"The next weekend we had a terrific storm. The sort of storm where the wind grabbed the cedar tree right outside the kitchen window and bent it over like a croquet wicket."
Onions In The Stew by Betty MacDonald
As news comes in about Hurricane Matthew on the east coast I recall our own challenging island weather. My Canadian daughter-in-law laughed at the island response to snow. She compared the 30 degrees below where she grew up to our balmy 40 degree winters. While it is true that rain is the most common weather condition here, sometimes a convergence zone brings us life stopping SNOW.
Snow is a test. We have no snow equipment so removal is laborious. My husband worked for hours shoveling the small hill of our driveway only to have the one snowplow come by and fill the path. I watched his crestfallen face. He didn't get to work until 9:00 and work is 10 minutes away. He could have walked in that time.
The big issue is losing power. Branches come careening down to the ground as the heavy snow sits on them like an elephant on a tuffet. As soon as the lights start to flicker we jump into action. Fill the wheelbarrow with wood, find the candles, hang heavy blankets over the doorways to the kitchen and upstairs to make a warm area of the living room and bedroom. Check the pipes outside to make sure the insulation is in tact.
Locate the kerosene lanterns and fill them because the power is likely to be off for days. The longest power outage we have experienced was four days. It seems small to write this but for those four days everything stopped. No school, no work for me, and my husband needed extra time to get to his job and extra time to get back. At day three we were all are going crazy so we put on layers, boots, hats and scarves and to walked to town. The local grocery store is the hub of the island. Gossip filtered around the store about who went off the road and who got stranded off island. The coffee stand line circled around several times and then spilled out the door.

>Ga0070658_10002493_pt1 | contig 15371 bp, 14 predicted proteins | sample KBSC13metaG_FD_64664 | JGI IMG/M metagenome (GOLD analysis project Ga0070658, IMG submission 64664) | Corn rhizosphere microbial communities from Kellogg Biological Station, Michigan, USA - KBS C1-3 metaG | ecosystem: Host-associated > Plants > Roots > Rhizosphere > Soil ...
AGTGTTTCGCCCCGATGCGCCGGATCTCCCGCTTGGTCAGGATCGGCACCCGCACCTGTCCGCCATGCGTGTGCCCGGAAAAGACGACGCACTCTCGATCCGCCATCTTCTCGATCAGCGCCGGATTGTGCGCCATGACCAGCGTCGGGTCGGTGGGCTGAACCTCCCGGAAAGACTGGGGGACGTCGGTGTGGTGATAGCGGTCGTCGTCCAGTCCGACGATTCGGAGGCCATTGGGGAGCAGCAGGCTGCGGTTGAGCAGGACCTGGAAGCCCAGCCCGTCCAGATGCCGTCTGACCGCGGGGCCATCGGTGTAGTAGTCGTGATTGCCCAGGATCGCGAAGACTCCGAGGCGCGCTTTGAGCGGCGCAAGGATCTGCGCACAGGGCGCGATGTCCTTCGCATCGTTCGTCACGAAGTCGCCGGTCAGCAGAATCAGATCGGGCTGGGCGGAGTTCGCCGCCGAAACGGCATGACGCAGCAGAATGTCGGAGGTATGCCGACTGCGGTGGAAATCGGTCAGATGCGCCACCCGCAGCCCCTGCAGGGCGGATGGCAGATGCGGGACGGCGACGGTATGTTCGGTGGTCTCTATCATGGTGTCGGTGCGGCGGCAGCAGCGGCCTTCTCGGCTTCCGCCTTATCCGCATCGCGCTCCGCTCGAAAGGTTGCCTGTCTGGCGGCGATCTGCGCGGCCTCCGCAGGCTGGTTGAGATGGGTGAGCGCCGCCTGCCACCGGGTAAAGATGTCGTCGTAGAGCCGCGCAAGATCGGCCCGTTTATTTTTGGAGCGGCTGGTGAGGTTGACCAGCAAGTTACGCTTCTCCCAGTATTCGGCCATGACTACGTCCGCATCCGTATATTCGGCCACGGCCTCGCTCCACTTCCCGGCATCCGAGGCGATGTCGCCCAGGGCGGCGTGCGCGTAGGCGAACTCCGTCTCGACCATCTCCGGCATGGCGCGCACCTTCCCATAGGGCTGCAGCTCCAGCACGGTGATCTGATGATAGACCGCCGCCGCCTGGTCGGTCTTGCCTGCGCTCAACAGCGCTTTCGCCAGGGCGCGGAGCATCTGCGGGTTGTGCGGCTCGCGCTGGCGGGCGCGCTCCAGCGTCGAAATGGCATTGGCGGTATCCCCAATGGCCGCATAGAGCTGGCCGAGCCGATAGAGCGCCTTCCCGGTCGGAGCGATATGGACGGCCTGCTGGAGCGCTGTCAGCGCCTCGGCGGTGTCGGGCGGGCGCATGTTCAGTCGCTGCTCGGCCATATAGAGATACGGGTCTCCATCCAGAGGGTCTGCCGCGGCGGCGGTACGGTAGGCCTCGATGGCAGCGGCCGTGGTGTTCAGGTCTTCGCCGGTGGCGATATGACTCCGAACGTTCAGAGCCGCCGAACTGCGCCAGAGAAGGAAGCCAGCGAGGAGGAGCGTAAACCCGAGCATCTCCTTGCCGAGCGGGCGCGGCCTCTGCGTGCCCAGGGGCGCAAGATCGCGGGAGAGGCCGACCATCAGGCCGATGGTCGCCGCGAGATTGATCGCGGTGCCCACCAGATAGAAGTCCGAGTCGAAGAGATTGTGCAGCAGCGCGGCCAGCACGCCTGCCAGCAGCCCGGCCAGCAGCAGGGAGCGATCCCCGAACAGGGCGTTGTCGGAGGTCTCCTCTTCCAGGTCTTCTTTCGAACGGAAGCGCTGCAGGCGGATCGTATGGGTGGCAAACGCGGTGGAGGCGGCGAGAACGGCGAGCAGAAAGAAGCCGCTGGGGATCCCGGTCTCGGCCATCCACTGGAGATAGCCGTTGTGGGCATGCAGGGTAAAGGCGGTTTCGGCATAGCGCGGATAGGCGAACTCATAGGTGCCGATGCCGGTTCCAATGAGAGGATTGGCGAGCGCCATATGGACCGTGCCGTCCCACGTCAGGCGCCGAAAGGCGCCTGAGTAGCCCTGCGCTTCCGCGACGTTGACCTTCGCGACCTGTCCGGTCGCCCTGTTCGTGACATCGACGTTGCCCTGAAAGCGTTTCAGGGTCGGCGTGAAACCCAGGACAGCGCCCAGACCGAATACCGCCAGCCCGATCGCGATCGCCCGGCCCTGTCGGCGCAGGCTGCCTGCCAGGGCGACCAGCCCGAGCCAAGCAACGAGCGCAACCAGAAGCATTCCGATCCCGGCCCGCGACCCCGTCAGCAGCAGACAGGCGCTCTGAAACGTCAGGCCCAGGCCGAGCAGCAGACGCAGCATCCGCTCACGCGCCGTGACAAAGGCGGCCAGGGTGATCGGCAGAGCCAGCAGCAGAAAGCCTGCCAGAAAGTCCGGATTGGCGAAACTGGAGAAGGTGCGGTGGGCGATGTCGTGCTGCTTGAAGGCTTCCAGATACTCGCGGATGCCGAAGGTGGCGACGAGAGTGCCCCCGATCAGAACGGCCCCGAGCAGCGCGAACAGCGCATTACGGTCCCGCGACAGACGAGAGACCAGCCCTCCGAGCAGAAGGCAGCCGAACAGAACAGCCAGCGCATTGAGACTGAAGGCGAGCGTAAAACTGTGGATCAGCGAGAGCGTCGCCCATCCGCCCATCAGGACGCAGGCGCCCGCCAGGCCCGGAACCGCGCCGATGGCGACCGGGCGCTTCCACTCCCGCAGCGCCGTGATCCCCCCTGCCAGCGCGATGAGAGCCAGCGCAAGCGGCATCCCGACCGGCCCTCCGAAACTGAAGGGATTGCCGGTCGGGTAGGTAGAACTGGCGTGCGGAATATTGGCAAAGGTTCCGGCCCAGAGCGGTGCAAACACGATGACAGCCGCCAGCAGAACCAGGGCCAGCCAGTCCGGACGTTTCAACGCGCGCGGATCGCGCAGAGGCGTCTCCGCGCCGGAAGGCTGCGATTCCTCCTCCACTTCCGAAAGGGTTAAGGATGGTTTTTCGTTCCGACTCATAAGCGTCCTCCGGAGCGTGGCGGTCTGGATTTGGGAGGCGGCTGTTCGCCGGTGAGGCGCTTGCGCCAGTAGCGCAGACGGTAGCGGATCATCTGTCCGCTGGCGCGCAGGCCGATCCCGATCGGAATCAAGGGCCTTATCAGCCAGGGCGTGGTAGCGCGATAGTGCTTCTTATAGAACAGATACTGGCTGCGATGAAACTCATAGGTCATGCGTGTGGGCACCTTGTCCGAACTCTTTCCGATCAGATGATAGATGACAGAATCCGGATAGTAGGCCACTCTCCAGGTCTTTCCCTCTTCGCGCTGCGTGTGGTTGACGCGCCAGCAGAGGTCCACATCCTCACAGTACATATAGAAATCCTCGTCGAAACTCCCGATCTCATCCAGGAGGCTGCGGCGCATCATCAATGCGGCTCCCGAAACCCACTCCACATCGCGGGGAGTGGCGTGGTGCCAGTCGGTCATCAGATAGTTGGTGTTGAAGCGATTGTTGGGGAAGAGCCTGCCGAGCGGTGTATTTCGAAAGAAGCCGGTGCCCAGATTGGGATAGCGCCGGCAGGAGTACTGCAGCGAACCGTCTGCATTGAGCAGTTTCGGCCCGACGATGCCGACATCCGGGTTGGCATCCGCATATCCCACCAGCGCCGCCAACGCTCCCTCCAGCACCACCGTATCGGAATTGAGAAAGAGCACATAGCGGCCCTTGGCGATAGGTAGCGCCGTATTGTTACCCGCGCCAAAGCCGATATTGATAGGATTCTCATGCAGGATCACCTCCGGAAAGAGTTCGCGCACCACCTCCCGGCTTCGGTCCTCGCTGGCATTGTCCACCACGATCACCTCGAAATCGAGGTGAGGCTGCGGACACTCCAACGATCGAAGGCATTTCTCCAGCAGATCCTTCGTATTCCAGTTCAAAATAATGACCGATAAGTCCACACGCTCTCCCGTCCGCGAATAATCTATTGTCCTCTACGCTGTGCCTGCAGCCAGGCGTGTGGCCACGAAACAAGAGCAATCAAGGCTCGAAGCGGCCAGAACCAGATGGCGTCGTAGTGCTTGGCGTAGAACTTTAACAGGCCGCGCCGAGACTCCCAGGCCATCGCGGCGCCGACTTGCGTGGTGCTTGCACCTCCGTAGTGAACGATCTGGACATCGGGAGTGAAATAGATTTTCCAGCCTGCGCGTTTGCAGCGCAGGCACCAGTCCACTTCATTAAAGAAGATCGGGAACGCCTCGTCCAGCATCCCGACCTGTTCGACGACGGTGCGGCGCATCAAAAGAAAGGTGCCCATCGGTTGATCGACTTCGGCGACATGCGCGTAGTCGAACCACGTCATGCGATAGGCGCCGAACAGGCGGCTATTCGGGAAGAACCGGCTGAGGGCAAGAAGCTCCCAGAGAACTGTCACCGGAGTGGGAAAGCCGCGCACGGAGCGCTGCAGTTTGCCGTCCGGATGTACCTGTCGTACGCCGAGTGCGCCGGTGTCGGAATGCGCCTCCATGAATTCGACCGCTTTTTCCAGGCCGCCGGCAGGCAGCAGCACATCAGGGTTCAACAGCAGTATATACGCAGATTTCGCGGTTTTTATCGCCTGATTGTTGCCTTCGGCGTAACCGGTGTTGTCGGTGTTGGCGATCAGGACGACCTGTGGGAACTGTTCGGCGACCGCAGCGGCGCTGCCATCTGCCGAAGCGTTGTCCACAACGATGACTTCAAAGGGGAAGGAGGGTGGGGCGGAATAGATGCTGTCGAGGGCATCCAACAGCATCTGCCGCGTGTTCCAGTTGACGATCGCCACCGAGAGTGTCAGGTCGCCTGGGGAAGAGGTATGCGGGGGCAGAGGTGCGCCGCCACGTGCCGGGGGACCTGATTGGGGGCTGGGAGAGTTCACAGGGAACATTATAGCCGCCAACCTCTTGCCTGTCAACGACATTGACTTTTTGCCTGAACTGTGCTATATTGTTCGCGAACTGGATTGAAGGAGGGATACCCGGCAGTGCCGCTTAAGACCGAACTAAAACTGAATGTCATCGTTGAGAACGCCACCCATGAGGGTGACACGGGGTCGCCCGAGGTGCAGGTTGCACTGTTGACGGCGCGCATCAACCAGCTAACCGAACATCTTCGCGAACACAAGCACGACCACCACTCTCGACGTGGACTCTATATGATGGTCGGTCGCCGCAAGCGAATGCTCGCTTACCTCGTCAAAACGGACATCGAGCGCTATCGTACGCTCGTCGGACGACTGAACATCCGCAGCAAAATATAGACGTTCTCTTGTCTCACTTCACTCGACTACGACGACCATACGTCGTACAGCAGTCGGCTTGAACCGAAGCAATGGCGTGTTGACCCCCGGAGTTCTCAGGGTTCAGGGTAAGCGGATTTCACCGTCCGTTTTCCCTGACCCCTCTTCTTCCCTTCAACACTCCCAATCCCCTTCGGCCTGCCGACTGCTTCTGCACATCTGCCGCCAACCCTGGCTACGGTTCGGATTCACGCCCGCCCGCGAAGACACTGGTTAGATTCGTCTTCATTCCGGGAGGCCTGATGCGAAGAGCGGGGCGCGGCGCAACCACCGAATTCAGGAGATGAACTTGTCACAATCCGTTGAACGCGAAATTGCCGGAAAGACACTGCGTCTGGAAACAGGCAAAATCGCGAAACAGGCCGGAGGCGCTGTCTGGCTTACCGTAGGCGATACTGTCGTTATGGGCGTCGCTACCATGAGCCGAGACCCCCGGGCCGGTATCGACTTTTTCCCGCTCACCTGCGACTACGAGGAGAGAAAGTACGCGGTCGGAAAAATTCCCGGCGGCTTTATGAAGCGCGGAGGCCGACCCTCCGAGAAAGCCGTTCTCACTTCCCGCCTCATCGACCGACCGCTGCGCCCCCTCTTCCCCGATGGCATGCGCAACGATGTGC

Several hours later we trudged home, tired and ready to make dinner on the wood stove. In the evening we played the piano and read by candlelight. It sounds idyllic in words but it is truly exhausting. When the electric truck appeared down the road we whooped and hollered with joy. The test of bad weather is definitely how much resilience we have to sudden change and whether our sense of humor rises to meet the circumstances that are truly extraordinary.
I am writing for 31 days this October about Island Life. Click here to see the other days of writing.